MUPPETS FROM SPACE, 1999
Cast: Dave Goelz, Bill Barretta, Jerry Nelson, Brian Henson, Kevin Clash, Frank Oz, Jeffrey Tambor, F. Murray Abraham, Rob Schneider, Josh Charles, Ray Liotta, David Arquette, Andie MacDowell, Kathy Griffin, Hulk Hogan
Gonzo frantically begins searching for clues to his identity. The answers he finds are out of this world.
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Nothing spells out the end of franchise like the words “IN SPACE” tacked on to the title. Fortunately for the Muppets, they are the clever exception to the rule. This movie does not force Kermit and gang into outer space in a situation that would almost scream direct-to-video. Instead what transpires is something that fits nice and neat into the world created by Jim Henson. Not only does is stay faithful to the Muppet lore of past, but also finally answers one lingering question: what exactly is Gonzo?
The concept of this movie is setup right from the start. Gonzo is left behind by Noah, of Ark fame, because not only is there only one of him (everyone knows you needed a plus one to make that boat trip) he also has no idea what a Gonzo is. However, Noah, being the nice guy that he is, does provide Gonzo with an umbrella just as the flood starts. This is all a dream, of course, but it lends itself to what this movie is really about. Gonzo is alone in the world and it has finally caught up to him.
So, what is this movie about? Well, this is a Gonzo-centric movie. While he is often used solely for comic relief, this film provides us with a whole new level of depth. He is still his charming funny self, but this time we get to glimpse beyond the jokes and into his heart and mind. He is alone. He is sad. Everyone else around him has family and other members of their animal species to provide them company. His closest thing to a family is his roommate Rizzo, a rat. He desperately wants to find meaning with his life. He wants to know who, and what, he is. Answers, it seems, can arrive in the most unlikely of places.
While eating his cereal one morning, Alpha-bits by the looks of it, a message mysteriously present itself to Gonzo. Someone, or something, has been looking for him. They have searched the entire globe, leaving messages across the world in hopes that Gonzo would one day stumble across them. These messages, while missed by Gonzo, did not go unnoticed. A secret alien task force, led by Jeffrey Tambor (from “Arrested Development”) has been intercepting these messages for years, and before Gonzo can realize the truth, he is kidnapped by them and brought in for questioning and experimentation. Now it’s up to Kermit and the gang to rescue Gonzo before he becomes a lab experiment, and to find out the truth behind these apparent communications.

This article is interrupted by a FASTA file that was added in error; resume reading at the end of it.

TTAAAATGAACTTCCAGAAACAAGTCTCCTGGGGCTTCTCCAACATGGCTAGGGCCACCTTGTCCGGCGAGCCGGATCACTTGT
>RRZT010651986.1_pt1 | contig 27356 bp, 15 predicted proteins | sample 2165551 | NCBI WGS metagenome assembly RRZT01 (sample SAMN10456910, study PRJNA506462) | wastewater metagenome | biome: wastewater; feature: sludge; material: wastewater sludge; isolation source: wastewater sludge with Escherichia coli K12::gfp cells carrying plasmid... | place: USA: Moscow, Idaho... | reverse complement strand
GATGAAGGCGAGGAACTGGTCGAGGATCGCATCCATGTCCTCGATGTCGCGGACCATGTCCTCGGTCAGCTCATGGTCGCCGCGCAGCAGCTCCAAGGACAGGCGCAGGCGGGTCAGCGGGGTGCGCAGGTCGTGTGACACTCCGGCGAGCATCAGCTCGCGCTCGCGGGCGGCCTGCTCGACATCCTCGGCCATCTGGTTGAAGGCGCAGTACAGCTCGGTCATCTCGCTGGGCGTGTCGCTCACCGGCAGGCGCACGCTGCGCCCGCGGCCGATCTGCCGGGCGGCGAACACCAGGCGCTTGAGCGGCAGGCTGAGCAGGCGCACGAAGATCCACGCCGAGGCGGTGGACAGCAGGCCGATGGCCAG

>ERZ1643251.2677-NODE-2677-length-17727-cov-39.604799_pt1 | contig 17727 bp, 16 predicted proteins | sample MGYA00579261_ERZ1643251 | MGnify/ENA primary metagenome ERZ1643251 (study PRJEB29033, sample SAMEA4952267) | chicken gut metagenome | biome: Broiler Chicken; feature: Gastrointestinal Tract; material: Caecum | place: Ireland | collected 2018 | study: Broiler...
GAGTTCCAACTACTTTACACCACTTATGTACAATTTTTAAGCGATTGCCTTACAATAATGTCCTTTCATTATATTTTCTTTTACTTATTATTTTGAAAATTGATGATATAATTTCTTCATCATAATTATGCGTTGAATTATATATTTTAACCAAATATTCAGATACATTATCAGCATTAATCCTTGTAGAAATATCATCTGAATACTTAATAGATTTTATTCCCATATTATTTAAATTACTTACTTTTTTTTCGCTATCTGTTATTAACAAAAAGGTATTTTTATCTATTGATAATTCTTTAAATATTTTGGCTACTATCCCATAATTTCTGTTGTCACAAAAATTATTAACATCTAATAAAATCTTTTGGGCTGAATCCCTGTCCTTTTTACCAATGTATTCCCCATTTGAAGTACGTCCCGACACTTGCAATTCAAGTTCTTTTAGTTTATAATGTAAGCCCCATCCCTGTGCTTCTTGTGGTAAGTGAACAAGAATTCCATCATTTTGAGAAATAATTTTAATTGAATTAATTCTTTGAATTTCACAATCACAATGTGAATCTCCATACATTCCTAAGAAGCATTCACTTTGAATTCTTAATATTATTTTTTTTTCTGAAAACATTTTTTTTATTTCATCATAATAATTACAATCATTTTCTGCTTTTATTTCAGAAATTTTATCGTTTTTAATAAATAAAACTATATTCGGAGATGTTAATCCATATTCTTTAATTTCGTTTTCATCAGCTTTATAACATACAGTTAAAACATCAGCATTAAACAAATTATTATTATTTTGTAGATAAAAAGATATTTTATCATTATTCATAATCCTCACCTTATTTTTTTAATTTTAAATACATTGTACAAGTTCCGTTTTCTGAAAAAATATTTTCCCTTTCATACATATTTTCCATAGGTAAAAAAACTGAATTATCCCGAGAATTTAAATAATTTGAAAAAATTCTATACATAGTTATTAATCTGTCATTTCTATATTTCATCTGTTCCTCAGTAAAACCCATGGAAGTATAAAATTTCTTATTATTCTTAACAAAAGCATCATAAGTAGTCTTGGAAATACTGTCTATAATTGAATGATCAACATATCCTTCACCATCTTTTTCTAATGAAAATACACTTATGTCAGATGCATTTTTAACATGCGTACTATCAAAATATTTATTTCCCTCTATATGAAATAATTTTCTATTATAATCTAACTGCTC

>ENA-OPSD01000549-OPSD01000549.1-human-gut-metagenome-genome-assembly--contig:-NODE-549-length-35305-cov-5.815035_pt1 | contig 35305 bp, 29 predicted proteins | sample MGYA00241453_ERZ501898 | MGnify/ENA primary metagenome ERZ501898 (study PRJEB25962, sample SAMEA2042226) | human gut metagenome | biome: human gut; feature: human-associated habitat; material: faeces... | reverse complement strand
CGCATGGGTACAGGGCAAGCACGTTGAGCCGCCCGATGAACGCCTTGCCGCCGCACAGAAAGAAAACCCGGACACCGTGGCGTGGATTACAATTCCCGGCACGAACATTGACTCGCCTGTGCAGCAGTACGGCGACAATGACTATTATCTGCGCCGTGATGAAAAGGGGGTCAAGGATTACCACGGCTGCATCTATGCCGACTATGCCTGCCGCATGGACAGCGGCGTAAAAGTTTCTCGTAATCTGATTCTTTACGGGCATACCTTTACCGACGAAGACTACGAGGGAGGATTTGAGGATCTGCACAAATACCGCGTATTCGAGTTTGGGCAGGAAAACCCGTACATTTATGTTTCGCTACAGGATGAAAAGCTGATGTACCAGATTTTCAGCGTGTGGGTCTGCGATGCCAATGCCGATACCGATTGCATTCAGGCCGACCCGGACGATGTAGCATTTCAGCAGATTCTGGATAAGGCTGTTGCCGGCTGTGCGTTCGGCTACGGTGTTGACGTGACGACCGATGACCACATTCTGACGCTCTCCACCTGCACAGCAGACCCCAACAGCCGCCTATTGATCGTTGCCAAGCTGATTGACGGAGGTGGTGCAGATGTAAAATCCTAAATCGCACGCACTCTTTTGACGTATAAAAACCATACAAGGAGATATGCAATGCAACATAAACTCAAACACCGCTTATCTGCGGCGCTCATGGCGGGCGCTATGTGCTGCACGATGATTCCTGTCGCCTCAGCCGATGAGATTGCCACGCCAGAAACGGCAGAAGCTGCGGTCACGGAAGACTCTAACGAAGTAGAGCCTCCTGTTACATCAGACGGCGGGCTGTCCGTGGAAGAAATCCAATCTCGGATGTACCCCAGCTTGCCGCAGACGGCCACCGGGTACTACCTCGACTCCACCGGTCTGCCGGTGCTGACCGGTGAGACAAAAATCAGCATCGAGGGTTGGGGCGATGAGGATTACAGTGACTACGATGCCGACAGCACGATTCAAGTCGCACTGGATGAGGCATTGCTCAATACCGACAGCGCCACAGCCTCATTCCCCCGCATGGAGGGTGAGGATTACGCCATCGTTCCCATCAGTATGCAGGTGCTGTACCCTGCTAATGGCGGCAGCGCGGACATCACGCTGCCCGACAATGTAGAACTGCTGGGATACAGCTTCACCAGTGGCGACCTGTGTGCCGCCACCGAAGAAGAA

While this is a great Muppet film overall, some of the best scenes in this movie take place in the first five minutes. Here we have all the Muppets living at home together. They wait in line for the bathroom, they eat breakfast around the table, and they each have jobs that they perform around the house. Of course, all of this is done with the Muppets, so nothing is as cut and dry as it seems.
Watching them at home and performing their daily routines will really make you appreciate the calmness of your own house, relatively speaking of course. Kermit is the obvious patriarch of the “family,” being the voice of reason and sympathy when one is needed. And if Kermit is the father, the rest of the house is filled with rowdy cousins, nieces and nephews. If the rest of this film took place in their house, I would be satisfied with just watching their shenanigans. But this is not Muppets at Home, it’s “Muppets from Space.”
Where this movie succeeds tremendously is in character; all the Muppets are at their best. My favorite is the introduction of a new character, Pepe the king Prawn. He is easily the funniest thing in this movie. Trust me when I say that once you see him in action, it is easy to understand why his character is considered an instant classic. Unfortunately, for every great new character, there is also a bland celebrity cameo to counterbalance it. Hulk Hogan is just bad, and Ray Liotta is tolerable, but nothing says DATED like Joshua Jackson and Katie Holmes performing a “Dawson’s Creek” cameo. I love the Muppets, and I know celebrity cameos are a staple of their films, but sometimes I wish they would make the cameos more relevant. They often seem like a throw away gag used in order to fill time.
Cameos aside, this movie is a whole lot of fun. And let’s face it, who doesn’t want to know what Gonzo is? While the story does not have the depth of other Muppet movies, the emotional punch this films presents is a strong one. This is a tale with a lot of heart. This movie is about Gonzo searching for his family and discovering what that word truly means. Family is not only your relatives. They are the ones you hold close to your heart. They are the ones saying they believe you when you claim aliens have been communicating with you through your cereal. This is a great message for kids, and a great reminder for adults. It stands tall with the Muppet films of old while providing something relevant for a new generation of followers. Do yourself a favor, pickup this movie and watch it with your ”family.”